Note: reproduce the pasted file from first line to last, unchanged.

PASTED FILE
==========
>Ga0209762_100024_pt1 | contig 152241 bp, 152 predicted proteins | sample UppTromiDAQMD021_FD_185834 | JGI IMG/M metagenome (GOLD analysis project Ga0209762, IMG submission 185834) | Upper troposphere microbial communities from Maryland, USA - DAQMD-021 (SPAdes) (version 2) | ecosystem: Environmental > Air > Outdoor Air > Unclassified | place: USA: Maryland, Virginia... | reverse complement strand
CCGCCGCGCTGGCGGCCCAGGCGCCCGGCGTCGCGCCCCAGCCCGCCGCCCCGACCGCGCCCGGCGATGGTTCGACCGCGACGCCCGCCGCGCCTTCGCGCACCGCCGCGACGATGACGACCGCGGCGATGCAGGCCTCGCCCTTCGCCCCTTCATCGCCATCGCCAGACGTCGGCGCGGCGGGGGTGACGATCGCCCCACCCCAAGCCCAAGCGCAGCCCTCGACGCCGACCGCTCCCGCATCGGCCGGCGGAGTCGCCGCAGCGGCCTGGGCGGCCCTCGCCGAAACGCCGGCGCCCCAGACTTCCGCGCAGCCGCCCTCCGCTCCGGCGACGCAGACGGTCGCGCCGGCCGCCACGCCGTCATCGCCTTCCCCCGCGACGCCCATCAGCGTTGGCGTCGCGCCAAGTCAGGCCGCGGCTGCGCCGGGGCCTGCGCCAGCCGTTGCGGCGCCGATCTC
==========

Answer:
>Ga0209762_100024_pt1 | contig 152241 bp, 152 predicted proteins | sample UppTromiDAQMD021_FD_185834 | JGI IMG/M metagenome (GOLD analysis project Ga0209762, IMG submission 185834) | Upper troposphere microbial communities from Maryland, USA - DAQMD-021 (SPAdes) (version 2) | ecosystem: Environmental > Air > Outdoor Air > Unclassified | place: USA: Maryland, Virginia... | reverse complement strand
CCGCCGCGCTGGCGGCCCAGGCGCCCGGCGTCGCGCCCCAGCCCGCCGCCCCGACCGCGCCCGGCGATGGTTCGACCGCGACGCCCGCCGCGCCTTCGCGCACCGCCGCGACGATGACGACCGCGGCGATGCAGGCCTCGCCCTTCGCCCCTTCATCGCCATCGCCAGACGTCGGCGCGGCGGGGGTGACGATCGCCCCACCCCAAGCCCAAGCGCAGCCCTCGACGCCGACCGCTCCCGCATCGGCCGGCGGAGTCGCCGCAGCGGCCTGGGCGGCCCTCGCCGAAACGCCGGCGCCCCAGACTTCCGCGCAGCCGCCCTCCGCTCCGGCGACGCAGACGGTCGCGCCGGCCGCCACGCCGTCATCGCCTTCCCCCGCGACGCCCATCAGCGTTGGCGTCGCGCCAAGTCAGGCCGCGGCTGCGCCGGGGCCTGCGCCAGCCGTTGCGGCGCCGATCTC